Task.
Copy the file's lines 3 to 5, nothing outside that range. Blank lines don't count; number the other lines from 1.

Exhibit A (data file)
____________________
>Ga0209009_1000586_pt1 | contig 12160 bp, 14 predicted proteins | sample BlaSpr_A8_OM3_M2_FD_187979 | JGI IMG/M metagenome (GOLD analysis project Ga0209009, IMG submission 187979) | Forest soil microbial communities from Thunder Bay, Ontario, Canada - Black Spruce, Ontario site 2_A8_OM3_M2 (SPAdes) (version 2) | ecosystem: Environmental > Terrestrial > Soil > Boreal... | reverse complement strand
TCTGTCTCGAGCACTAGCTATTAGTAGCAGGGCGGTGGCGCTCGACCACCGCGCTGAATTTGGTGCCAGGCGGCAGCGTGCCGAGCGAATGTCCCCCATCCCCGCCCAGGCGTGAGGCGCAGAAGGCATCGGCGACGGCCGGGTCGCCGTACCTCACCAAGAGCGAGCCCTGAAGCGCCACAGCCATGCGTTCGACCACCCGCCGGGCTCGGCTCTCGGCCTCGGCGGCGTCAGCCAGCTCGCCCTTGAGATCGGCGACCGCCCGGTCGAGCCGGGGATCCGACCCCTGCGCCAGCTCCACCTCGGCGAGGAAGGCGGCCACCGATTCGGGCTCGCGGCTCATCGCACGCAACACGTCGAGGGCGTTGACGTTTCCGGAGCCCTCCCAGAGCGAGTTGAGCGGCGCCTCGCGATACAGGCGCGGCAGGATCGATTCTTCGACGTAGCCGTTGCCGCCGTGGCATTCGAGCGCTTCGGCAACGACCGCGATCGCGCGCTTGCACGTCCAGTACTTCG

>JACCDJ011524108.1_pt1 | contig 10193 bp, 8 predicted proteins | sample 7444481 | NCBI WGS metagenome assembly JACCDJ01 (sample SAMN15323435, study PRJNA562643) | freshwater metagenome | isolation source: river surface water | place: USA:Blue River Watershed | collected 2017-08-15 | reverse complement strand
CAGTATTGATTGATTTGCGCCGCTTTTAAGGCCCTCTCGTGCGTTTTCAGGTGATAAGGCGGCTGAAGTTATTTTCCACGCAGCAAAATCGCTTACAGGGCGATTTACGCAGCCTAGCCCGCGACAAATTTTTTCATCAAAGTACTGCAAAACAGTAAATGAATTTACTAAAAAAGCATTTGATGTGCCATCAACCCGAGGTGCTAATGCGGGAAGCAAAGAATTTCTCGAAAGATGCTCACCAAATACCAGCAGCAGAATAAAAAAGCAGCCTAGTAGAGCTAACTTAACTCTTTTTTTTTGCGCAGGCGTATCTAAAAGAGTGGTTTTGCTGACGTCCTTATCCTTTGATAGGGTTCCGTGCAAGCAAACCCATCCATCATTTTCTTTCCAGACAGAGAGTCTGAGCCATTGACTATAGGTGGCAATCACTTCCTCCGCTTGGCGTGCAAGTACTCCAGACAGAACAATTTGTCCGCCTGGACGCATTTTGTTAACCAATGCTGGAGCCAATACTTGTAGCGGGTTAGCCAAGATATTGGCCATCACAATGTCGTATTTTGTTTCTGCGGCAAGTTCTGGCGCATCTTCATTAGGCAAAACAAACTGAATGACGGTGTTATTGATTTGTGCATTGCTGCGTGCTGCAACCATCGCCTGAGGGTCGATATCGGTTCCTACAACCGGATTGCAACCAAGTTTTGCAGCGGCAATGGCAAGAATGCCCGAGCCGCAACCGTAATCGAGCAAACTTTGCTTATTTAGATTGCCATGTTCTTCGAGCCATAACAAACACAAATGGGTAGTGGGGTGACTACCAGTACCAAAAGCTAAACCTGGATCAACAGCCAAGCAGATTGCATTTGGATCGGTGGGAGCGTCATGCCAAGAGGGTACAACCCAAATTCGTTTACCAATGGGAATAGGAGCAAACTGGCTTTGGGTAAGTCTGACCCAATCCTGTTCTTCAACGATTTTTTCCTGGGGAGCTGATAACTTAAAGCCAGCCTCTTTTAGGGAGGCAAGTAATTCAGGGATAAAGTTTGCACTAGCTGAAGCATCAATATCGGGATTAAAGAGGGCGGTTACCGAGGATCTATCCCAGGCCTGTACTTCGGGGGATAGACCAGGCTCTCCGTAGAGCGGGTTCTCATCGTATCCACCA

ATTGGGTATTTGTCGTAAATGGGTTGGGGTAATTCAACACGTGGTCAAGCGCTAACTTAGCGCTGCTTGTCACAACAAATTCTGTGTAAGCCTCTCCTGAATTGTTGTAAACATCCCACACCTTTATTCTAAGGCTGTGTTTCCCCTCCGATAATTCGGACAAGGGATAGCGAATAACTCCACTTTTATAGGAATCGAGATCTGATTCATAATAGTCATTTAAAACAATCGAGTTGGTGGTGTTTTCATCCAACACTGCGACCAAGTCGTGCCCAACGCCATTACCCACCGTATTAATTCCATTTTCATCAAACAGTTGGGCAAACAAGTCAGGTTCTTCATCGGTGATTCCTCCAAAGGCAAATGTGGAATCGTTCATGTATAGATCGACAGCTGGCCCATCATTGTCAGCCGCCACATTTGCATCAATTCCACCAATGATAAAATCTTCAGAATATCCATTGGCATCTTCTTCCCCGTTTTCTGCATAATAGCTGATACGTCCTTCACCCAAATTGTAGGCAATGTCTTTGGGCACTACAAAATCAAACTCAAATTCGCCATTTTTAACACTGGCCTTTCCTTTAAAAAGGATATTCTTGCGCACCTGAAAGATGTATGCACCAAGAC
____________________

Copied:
>JACCDJ011524108.1_pt1 | contig 10193 bp, 8 predicted proteins | sample 7444481 | NCBI WGS metagenome assembly JACCDJ01 (sample SAMN15323435, study PRJNA562643) | freshwater metagenome | isolation source: river surface water | place: USA:Blue River Watershed | collected 2017-08-15 | reverse complement strand
CAGTATTGATTGATTTGCGCCGCTTTTAAGGCCCTCTCGTGCGTTTTCAGGTGATAAGGCGGCTGAAGTTATTTTCCACGCAGCAAAATCGCTTACAGGGCGATTTACGCAGCCTAGCCCGCGACAAATTTTTTCATCAAAGTACTGCAAAACAGTAAATGAATTTACTAAAAAAGCATTTGATGTGCCATCAACCCGAGGTGCTAATGCGGGAAGCAAAGAATTTCTCGAAAGATGCTCACCAAATACCAGCAGCAGAATAAAAAAGCAGCCTAGTAGAGCTAACTTAACTCTTTTTTTTTGCGCAGGCGTATCTAAAAGAGTGGTTTTGCTGACGTCCTTATCCTTTGATAGGGTTCCGTGCAAGCAAACCCATCCATCATTTTCTTTCCAGACAGAGAGTCTGAGCCATTGACTATAGGTGGCAATCACTTCCTCCGCTTGGCGTGCAAGTACTCCAGACAGAACAATTTGTCCGCCTGGACGCATTTTGTTAACCAATGCTGGAGCCAATACTTGTAGCGGGTTAGCCAAGATATTGGCCATCACAATGTCGTATTTTGTTTCTGCGGCAAGTTCTGGCGCATCTTCATTAGGCAAAACAAACTGAATGACGGTGTTATTGATTTGTGCATTGCTGCGTGCTGCAACCATCGCCTGAGGGTCGATATCGGTTCCTACAACCGGATTGCAACCAAGTTTTGCAGCGGCAATGGCAAGAATGCCCGAGCCGCAACCGTAATCGAGCAAACTTTGCTTATTTAGATTGCCATGTTCTTCGAGCCATAACAAACACAAATGGGTAGTGGGGTGACTACCAGTACCAAAAGCTAAACCTGGATCAACAGCCAAGCAGATTGCATTTGGATCGGTGGGAGCGTCATGCCAAGAGGGTACAACCCAAATTCGTTTACCAATGGGAATAGGAGCAAACTGGCTTTGGGTAAGTCTGACCCAATCCTGTTCTTCAACGATTTTTTCCTGGGGAGCTGATAACTTAAAGCCAGCCTCTTTTAGGGAGGCAAGTAATTCAGGGATAAAGTTTGCACTAGCTGAAGCATCAATATCGGGATTAAAGAGGGCGGTTACCGAGGATCTATCCCAGGCCTGTACTTCGGGGGATAGACCAGGCTCTCCGTAGAGCGGGTTCTCATCGTATCCACCA

ATTGGGTATTTGTCGTAAATGGGTTGGGGTAATTCAACACGTGGTCAAGCGCTAACTTAGCGCTGCTTGTCACAACAAATTCTGTGTAAGCCTCTCCTGAATTGTTGTAAACATCCCACACCTTTATTCTAAGGCTGTGTTTCCCCTCCGATAATTCGGACAAGGGATAGCGAATAACTCCACTTTTATAGGAATCGAGATCTGATTCATAATAGTCATTTAAAACAATCGAGTTGGTGGTGTTTTCATCCAACACTGCGACCAAGTCGTGCCCAACGCCATTACCCACCGTATTAATTCCATTTTCATCAAACAGTTGGGCAAACAAGTCAGGTTCTTCATCGGTGATTCCTCCAAAGGCAAATGTGGAATCGTTCATGTATAGATCGACAGCTGGCCCATCATTGTCAGCCGCCACATTTGCATCAATTCCACCAATGATAAAATCTTCAGAATATCCATTGGCATCTTCTTCCCCGTTTTCTGCATAATAGCTGATACGTCCTTCACCCAAATTGTAGGCAATGTCTTTGGGCACTACAAAATCAAACTCAAATTCGCCATTTTTAACACTGGCCTTTCCTTTAAAAAGGATATTCTTGCGCACCTGAAAGATGTATGCACCAAGAC